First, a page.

GoCompare has closed a £ 600 million deal: Future magazine publisher crashes its price comparison website
The UK’s largest magazine publisher has acquired Go Compare, a price comparison website worth £ 600 million.
Future, which owns dozens of niche print and online titles including Country Life, Games Radar and Cycling Weekly, wants to use the brand’s technology to sell more services to its 400 million readers.
It is offering cash and stock as part of a deal where GoCompare, known for its opera singer mascot Gio Compario, is valued at £ 594 million, or 136 pence per share.
Future magazine publisher is offering cash and stocks at a price that Go Compare – known for its opera singer mascot Gio Compario (pictured) – rates at £ 594 million or 136 pence per share
The acquisition gives Sir Peter Wood, the insurance tycoon behind the company, a package worth a total of £ 170 million, including a 6 percent stake in Future.
It’s also another bold chess game from Future boss Zillah Byng-Thorne, who has watched her company’s share price surge by nearly 700 percent and received a £ 18 million bonus last year.
She said the Go Compare connection will allow the company’s titles to offer a growing number of services to customers, “like the store where the assistant can advise you on the best product and then show you where to buy it.” “.
For example, titles like Games Radar are already posting articles listing laptops that are best for playing video games, with links to sellers who, in turn, will earn future commission fees.
In recent years, the publisher has teamed up with third parties to offer readers the fast broadband that they need for online gaming.
Future would now like to take advantage of this internally and use the technology of Go Compare to offer readers of Real Homes, Cycling Weekly and other brands deals on home insurance, energy costs and mortgages.
Byng-Thorne, 46, added, “We are already helping audiences choose the best laptops for video games.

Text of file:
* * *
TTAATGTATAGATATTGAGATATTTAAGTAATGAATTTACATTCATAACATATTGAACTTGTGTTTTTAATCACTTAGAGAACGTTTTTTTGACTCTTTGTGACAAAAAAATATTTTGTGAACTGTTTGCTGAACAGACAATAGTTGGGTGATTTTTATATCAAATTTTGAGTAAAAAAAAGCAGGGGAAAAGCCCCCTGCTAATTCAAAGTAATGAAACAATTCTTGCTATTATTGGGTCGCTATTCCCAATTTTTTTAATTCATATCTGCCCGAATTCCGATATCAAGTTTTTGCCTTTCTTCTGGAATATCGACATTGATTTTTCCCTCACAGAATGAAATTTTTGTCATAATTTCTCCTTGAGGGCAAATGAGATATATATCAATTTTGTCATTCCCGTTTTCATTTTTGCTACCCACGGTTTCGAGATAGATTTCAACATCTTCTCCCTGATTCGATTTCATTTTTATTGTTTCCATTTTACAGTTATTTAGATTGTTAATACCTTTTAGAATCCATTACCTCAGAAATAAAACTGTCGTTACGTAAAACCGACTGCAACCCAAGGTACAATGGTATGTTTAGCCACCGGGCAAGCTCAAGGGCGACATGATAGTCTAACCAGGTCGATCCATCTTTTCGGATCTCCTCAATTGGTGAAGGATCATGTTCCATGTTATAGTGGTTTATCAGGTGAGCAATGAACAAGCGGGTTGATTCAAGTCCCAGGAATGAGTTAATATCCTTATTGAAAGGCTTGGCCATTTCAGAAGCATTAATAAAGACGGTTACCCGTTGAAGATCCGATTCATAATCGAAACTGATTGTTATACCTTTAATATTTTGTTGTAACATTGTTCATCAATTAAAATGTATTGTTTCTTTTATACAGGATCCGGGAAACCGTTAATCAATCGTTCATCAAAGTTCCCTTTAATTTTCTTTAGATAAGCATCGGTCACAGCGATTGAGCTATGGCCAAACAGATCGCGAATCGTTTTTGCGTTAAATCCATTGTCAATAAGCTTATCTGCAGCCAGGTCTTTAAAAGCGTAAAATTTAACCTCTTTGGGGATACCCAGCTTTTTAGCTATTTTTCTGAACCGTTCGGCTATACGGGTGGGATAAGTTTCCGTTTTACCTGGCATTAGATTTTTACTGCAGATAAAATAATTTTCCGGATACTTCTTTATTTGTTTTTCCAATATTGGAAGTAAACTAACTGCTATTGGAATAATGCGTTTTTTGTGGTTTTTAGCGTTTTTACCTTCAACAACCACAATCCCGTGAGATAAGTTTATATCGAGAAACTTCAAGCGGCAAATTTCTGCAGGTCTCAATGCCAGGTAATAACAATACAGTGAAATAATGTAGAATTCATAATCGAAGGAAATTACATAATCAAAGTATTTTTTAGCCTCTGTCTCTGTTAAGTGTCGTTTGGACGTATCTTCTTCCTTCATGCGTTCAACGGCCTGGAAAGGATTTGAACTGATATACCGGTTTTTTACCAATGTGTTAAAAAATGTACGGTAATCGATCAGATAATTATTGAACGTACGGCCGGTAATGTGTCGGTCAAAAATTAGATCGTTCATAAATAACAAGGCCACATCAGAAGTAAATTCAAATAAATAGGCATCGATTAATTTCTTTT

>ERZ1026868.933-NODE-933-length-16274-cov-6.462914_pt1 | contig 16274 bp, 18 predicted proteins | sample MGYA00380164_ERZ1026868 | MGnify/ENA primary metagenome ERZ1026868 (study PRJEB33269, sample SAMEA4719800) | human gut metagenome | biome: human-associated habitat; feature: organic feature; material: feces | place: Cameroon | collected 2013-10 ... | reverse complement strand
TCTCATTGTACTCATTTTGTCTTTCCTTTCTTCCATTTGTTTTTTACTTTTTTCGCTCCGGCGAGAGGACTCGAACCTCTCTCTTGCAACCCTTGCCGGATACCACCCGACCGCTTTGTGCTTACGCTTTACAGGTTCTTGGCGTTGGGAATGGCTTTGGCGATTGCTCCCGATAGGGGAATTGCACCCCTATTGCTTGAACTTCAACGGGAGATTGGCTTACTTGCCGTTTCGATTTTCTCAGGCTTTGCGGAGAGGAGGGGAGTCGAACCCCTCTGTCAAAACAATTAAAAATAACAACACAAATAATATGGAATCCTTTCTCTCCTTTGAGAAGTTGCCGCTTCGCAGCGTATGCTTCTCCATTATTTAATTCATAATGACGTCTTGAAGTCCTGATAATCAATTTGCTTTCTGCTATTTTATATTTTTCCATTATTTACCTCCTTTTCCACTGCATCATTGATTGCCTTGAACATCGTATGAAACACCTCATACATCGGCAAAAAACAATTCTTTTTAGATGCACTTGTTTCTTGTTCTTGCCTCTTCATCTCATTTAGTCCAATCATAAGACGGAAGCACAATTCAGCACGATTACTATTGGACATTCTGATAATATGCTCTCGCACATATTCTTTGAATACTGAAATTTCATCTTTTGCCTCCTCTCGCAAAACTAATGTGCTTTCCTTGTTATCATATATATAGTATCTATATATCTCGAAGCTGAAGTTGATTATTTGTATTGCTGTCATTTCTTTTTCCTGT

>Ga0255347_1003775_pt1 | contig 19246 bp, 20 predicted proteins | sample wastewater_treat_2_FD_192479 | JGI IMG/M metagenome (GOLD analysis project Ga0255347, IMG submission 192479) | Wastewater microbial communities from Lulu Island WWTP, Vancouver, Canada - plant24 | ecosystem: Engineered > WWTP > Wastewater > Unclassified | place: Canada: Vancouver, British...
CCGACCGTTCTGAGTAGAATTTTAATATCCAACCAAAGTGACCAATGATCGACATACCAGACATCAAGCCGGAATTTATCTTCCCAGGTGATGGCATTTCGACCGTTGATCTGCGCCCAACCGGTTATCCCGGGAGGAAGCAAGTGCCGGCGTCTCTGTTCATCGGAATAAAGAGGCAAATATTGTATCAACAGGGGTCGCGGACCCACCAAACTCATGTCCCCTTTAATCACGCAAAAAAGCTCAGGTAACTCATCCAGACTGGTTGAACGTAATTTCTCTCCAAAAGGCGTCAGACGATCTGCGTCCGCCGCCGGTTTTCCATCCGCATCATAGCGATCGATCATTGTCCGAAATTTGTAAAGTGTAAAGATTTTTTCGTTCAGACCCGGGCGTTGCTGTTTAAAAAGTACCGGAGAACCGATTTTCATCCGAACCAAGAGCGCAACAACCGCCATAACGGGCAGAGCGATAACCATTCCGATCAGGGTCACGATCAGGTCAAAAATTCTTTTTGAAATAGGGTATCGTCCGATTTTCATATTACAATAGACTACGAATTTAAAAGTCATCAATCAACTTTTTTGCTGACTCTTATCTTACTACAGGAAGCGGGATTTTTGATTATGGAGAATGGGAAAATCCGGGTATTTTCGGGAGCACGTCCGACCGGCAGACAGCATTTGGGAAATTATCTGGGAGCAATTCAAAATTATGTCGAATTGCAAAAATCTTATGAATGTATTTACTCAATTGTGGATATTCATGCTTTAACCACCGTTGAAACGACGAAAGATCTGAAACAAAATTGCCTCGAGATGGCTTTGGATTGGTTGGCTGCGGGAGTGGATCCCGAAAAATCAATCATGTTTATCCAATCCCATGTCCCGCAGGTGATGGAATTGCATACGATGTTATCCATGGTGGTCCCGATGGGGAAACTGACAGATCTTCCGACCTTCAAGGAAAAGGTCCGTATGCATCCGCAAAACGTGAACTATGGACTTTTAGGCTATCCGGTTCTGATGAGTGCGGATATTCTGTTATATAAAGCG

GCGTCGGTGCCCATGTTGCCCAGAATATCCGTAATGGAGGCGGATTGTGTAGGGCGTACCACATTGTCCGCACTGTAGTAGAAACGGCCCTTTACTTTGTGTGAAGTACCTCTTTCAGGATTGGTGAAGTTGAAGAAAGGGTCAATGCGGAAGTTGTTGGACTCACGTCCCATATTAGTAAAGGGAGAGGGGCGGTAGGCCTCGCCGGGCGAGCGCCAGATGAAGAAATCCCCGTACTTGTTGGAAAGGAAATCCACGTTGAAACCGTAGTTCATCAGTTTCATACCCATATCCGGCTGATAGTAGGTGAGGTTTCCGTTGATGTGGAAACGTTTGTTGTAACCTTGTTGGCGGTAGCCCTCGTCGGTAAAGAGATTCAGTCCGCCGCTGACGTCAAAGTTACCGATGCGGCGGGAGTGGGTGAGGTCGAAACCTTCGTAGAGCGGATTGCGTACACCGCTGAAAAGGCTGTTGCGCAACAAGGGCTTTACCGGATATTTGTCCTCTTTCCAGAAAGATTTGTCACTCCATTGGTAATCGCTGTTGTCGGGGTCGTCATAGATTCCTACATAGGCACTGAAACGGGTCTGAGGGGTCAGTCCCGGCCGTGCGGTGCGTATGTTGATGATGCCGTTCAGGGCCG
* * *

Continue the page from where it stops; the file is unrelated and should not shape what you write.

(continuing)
“This way we can also tell which broadband you can play your games on best.
“It’s about getting the best deal for consumers while maximizing opportunities for the future.”
Key players behind the sale
Zillah Byng-Thorne – – future
Under Zillah Byng-Thorne, the magazine publisher Future has become a favorite of the stock market.
The 46-year-old became managing director seven years ago and has since seen the share price rise 680 percent.
She received a £ 18 million bonus last year despite the company facing a revolt over executive pay in January.
She is also on the board of directors of bookmaker Flutter, Go Co, and e-commerce giant Hut Group.
Peter Wood – GoCompare
74-year-old Sir Peter Wood turned insurance on its head when he introduced Direct Line in 1985.
The twice-married father of six daughters founded Esure in 1999, which launched the all-women brand Sheilas’ Wheels in 2005 and bought Go Co in 2014.
He has amassed an estimated £ 1.2 billion on luxury homes in the UK, US and Spain. He made £ 360 million on his stake in Esure. His Go Compare stake is £ 170 million.
The chief executive, who previously ran Auto Trader, took over the management of Future in 2013 and is said to have initiated a trend reversal that has turned him from a stumbling publisher into a digital pioneer. Titles like Tech Radar charge fees from product sales funnels like Amazon.
Around 23 percent of Future’s sales now come from e-commerce. As of September 30th, the number rose from £ 47.2m to £ 79.3m.
Over the same period, Future’s revenue rose from £ 221.5m to £ 339.6m and profits from £ 12.7m to £ 52m after taking over rival TI Media.
Go Compare was founded in Wales in 2006. It was bought by Woods Esure for £ 95m in 2014 and spun off in 2016 with its own listing.
In a joint announcement released yesterday, Go Compare owners, Go Co Group and Future urged shareholders to support the acquisition.
But Future’s shares fell 16.7 percent, or 328p, to 1634p after the announcement, suggesting investors were pissed off on the deal.
The Go Co Group share price rose 5.8 percent, or 6.4 pence, to 116.4 pence yesterday.
However, Russ Mold, Investment Director at AJ Bell, said the binding looked like a “natural” fit.
“Future’s offer is one of those offers that might surprise you at first, but then quickly discover that the deal is logical,” he said.
‘A lot of people still associate Future as a magazine publisher, but its business model has moved well beyond traditional media.
“It has a platform to power a wide variety of websites that are powerful ways for people to spend money.”